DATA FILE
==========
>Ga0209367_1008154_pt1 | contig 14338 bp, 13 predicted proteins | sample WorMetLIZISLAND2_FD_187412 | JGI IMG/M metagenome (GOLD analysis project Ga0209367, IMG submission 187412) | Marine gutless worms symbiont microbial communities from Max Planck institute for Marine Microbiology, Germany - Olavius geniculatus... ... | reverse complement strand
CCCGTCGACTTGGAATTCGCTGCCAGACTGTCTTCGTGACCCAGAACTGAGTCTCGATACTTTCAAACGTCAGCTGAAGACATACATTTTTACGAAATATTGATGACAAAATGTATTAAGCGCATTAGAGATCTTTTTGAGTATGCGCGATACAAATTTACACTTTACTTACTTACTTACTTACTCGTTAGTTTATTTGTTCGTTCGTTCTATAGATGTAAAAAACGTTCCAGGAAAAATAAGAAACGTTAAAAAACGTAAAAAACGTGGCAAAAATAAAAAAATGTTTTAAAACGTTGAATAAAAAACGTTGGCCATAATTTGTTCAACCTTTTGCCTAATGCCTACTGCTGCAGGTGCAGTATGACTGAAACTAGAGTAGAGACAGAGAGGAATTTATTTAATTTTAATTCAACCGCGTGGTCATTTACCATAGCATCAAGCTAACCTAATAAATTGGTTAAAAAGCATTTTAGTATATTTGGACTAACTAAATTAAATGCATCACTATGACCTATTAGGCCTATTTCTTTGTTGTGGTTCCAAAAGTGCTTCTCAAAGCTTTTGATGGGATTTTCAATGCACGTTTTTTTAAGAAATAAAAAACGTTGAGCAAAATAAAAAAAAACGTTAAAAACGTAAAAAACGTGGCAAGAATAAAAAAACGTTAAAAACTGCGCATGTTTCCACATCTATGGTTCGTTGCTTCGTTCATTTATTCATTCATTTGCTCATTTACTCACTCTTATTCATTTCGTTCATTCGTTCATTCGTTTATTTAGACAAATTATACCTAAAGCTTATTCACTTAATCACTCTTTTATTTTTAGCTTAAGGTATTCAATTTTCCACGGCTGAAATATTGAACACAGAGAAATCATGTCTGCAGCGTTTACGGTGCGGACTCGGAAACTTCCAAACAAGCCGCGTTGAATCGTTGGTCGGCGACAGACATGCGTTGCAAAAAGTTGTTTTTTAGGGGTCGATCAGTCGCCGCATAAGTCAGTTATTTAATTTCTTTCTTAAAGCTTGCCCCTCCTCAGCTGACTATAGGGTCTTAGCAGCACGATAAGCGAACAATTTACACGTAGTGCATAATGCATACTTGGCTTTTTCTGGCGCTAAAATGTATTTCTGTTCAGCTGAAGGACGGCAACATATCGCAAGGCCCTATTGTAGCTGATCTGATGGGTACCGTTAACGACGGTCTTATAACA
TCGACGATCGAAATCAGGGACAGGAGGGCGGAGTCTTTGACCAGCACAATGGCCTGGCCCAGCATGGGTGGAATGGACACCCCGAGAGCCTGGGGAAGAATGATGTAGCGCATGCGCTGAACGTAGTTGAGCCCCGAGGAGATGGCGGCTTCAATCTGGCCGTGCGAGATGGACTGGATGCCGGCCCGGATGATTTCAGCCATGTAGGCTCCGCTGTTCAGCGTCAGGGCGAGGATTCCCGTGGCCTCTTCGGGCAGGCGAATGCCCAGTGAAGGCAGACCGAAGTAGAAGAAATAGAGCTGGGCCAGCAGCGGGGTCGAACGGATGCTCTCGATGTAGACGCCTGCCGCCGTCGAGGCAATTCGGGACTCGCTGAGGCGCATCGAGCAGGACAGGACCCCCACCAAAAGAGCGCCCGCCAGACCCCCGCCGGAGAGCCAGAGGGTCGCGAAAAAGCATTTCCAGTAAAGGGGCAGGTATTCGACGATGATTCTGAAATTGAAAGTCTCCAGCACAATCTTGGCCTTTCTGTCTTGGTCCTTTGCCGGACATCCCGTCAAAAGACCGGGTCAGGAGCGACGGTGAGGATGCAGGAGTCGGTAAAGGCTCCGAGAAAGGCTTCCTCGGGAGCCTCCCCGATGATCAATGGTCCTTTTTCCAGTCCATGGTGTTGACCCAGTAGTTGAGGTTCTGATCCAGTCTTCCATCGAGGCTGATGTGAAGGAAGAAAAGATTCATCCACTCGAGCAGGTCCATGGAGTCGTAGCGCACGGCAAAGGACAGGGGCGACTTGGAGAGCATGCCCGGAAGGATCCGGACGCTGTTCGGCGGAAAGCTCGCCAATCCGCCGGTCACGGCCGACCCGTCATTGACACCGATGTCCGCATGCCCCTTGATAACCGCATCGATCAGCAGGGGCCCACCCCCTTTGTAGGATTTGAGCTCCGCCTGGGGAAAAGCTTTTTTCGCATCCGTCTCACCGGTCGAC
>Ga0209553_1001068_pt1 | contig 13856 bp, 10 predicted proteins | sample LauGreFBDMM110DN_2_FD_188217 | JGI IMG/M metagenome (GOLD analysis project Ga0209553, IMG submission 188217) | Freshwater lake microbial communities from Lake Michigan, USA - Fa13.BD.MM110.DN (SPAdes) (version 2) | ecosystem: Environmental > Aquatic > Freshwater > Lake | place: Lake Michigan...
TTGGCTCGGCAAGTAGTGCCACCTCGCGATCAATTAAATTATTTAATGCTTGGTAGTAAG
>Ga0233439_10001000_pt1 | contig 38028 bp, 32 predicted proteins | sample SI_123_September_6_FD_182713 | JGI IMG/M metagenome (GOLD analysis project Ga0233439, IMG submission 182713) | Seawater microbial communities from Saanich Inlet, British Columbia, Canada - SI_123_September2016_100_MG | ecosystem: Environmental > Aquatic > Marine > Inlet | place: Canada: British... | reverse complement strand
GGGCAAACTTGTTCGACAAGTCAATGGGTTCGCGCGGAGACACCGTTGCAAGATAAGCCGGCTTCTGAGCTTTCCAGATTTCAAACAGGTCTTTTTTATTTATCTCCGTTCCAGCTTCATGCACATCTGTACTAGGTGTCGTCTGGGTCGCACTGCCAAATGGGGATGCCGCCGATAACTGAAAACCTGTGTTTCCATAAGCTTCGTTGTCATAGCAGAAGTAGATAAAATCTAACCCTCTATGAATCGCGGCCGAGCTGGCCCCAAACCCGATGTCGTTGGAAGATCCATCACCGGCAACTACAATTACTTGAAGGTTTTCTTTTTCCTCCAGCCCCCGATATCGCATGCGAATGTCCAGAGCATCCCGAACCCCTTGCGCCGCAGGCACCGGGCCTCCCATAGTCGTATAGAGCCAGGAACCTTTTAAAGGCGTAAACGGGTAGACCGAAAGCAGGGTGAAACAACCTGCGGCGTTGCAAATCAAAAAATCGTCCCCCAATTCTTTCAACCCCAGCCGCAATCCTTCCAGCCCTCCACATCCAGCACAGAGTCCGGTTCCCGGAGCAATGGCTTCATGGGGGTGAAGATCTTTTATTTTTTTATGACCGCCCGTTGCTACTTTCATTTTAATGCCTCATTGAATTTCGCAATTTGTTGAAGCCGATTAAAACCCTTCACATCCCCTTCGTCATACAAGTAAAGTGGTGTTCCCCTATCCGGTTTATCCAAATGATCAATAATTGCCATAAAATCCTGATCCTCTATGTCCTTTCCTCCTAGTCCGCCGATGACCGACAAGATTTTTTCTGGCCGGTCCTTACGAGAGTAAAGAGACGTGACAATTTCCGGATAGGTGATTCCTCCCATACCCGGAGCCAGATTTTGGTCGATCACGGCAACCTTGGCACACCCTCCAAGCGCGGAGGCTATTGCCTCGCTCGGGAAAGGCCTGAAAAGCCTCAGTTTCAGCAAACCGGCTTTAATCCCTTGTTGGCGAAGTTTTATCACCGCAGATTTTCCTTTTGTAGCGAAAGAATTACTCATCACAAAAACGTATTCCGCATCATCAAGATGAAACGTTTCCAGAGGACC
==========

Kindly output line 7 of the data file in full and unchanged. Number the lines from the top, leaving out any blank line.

GGGCAAACTTGTTCGACAAGTCAATGGGTTCGCGCGGAGACACCGTTGCAAGATAAGCCGGCTTCTGAGCTTTCCAGATTTCAAACAGGTCTTTTTTATTTATCTCCGTTCCAGCTTCATGCACATCTGTACTAGGTGTCGTCTGGGTCGCACTGCCAAATGGGGATGCCGCCGATAACTGAAAACCTGTGTTTCCATAAGCTTCGTTGTCATAGCAGAAGTAGATAAAATCTAACCCTCTATGAATCGCGGCCGAGCTGGCCCCAAACCCGATGTCGTTGGAAGATCCATCACCGGCAACTACAATTACTTGAAGGTTTTCTTTTTCCTCCAGCCCCCGATATCGCATGCGAATGTCCAGAGCATCCCGAACCCCTTGCGCCGCAGGCACCGGGCCTCCCATAGTCGTATAGAGCCAGGAACCTTTTAAAGGCGTAAACGGGTAGACCGAAAGCAGGGTGAAACAACCTGCGGCGTTGCAAATCAAAAAATCGTCCCCCAATTCTTTCAACCCCAGCCGCAATCCTTCCAGCCCTCCACATCCAGCACAGAGTCCGGTTCCCGGAGCAATGGCTTCATGGGGGTGAAGATCTTTTATTTTTTTATGACCGCCCGTTGCTACTTTCATTTTAATGCCTCATTGAATTTCGCAATTTGTTGAAGCCGATTAAAACCCTTCACATCCCCTTCGTCATACAAGTAAAGTGGTGTTCCCCTATCCGGTTTATCCAAATGATCAATAATTGCCATAAAATCCTGATCCTCTATGTCCTTTCCTCCTAGTCCGCCGATGACCGACAAGATTTTTTCTGGCCGGTCCTTACGAGAGTAAAGAGACGTGACAATTTCCGGATAGGTGATTCCTCCCATACCCGGAGCCAGATTTTGGTCGATCACGGCAACCTTGGCACACCCTCCAAGCGCGGAGGCTATTGCCTCGCTCGGGAAAGGCCTGAAAAGCCTCAGTTTCAGCAAACCGGCTTTAATCCCTTGTTGGCGAAGTTTTATCACCGCAGATTTTCCTTTTGTAGCGAAAGAATTACTCATCACAAAAACGTATTCCGCATCATCAAGATGAAACGTTTCCAGAGGACC